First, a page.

They have Star Wars sticker books. They have Star Wars figurines. They have Star Wars light sabres (more on that later). They have Star Wars T-shirts, underwear and socks. They are bedecked, head to toe in Star Wars gear, including accessories.
They think about Star Wars day and night. When he wakes up in the morning, Nathaniel, the 4-year-old, bounces into our room with his blue-tipped light sabre holstered to his pajamas, ready to do battle in bed. During the day, he constantly pesters mommy and daddy to engage him in duels. He's always one of the good guys. Lately, he's been infatuated with some Jedi called Kit Fisto. I've been tasked with being one of the bad guys, someone named Count Dooku, wielding the red light sabre, symbol of evil. The battles rage in the kitchen, the bathroom, the living room, dining room, library and hallway. The sabres swing viciously, and hands, arms, legs are chopped off, until, at last, the evil overlord has been slain, falling to the ground in agony, and the victor standing over him with smug smile.
When mommy and daddy tire of battle, Isaiah, the two-year-old, is enlisted into the cause. Lately, he's wanted to be a Jedi master called Shaak Ti, but he's also been known to want to be Mace Windu, too. Either way, this poses a problem for Nathaniel, as his brother also represents good, reducing the ideological significance of the encounter. Plus, Isaiah isn't up to par with his sword fighting, or so Nathaniel thinks.
Many nights, the boys choose a Star Wars tune as one of the song sets at bedtime. Isaiah has two descriptions: The uplifting, Jedi song is "Bum Bum good guy." The battle-rattling, dark side tune is "Bum Bum bad guy." Either one is a winner for bed.
Aunt Rachel gets the dubious credit of spawning this craze. When we were staying with her and Sharon, she introduced the boys to the first films of the Star Wars six-pack – you know, the ones from the 80s with the then-superlative special effects and riveting plot line that swept the nation and the world. The boys were smitten from the first scene, and their fascination with the films, the characters, the different worlds, the spaceships and everything else, has exploded over time.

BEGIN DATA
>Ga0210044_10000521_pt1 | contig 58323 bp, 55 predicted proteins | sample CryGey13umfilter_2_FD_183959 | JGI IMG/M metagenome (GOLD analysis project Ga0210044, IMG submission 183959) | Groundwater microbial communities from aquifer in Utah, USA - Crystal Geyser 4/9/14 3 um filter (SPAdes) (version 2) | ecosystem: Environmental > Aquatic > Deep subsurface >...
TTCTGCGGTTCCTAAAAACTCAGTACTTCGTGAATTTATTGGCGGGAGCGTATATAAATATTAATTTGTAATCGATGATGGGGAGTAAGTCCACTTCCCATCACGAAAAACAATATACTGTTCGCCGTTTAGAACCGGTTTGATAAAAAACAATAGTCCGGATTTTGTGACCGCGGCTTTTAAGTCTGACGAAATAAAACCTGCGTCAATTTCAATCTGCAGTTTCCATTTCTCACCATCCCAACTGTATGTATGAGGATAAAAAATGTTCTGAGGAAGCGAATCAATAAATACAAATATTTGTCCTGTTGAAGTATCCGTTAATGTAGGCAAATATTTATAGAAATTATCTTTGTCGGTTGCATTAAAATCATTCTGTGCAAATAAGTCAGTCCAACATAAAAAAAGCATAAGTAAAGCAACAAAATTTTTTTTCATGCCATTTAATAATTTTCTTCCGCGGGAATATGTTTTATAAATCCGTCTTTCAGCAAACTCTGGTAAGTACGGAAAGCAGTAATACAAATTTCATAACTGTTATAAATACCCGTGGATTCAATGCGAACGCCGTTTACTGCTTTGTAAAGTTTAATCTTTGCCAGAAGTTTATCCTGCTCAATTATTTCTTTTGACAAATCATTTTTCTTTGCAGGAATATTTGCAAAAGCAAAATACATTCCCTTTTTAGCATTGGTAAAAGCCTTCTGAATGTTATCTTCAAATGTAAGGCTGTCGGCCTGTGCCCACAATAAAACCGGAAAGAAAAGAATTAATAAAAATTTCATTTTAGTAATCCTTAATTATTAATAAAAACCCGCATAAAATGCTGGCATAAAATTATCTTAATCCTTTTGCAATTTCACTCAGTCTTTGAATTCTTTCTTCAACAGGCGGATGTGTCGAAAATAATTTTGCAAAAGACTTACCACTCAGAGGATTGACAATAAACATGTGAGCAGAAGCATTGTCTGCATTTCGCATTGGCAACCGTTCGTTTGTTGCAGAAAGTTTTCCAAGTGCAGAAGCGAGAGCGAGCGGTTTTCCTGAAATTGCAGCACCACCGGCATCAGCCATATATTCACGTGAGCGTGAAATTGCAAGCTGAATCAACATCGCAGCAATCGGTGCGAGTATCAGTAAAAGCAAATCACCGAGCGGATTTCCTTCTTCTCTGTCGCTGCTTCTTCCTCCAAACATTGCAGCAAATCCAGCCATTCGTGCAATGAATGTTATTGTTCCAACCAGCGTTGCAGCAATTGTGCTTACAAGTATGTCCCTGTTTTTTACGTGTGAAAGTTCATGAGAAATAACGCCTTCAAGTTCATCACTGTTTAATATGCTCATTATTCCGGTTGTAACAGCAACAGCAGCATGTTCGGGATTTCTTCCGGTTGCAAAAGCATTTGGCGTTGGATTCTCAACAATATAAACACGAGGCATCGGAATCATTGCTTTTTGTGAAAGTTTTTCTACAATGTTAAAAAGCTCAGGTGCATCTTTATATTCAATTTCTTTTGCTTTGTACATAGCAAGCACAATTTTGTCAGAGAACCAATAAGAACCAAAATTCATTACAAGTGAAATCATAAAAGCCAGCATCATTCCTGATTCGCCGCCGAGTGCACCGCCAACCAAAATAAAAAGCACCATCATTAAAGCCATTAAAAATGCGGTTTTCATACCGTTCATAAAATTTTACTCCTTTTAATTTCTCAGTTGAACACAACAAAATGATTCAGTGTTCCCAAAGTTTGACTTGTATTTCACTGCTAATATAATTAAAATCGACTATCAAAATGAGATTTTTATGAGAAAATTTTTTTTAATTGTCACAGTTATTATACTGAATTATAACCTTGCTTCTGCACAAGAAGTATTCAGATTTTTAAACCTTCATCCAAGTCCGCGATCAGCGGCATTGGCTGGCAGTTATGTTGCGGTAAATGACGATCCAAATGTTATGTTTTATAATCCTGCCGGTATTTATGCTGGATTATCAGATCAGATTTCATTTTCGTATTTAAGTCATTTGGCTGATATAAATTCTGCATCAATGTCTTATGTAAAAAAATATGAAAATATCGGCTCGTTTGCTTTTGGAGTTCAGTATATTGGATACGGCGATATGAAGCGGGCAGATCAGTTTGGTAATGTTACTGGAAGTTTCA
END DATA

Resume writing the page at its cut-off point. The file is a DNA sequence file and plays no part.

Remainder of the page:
Take those sticker books. They are involved and heavy into the minutiae that only a real devotee could appreciate. Nathaniel has taken to these books like a kid to ice cream. He's devoured the characters and their roles. By now, he's memorized dozens of the Jedi fighters, nearly the entire cast of the evil characters and hordes of the otherworldly beings, animals, creatures, critters, places and things that comprise the Star Wars universe. The amount he knows about the franchise – just months after being introduced to it – is stunning.
Oddly, he stores all this trivia in his little mind, yet he can't recall what he did last night or at school just hours after being there. What gives?
Anyway, the intense interest morphed into obsession once Mimi Atlanta presented the boys with the light sabres. You slide a lever down on the hilt, swing the colored sabre from its sheath, and you're ready to go. The boys have been endlessly entertained with the light sabres since Christmas, and they are their favorite toys, surpassing even the Bat cave, which had a surprisingly long run.
All in all, good, clean fun and one divorced from video games and more predicated on imagination and action fighting. I'm sure the video games will come, so let's enjoy the role playing while it lasts.
And, now, for some gratuitous shots, since we haven't posted any in a while.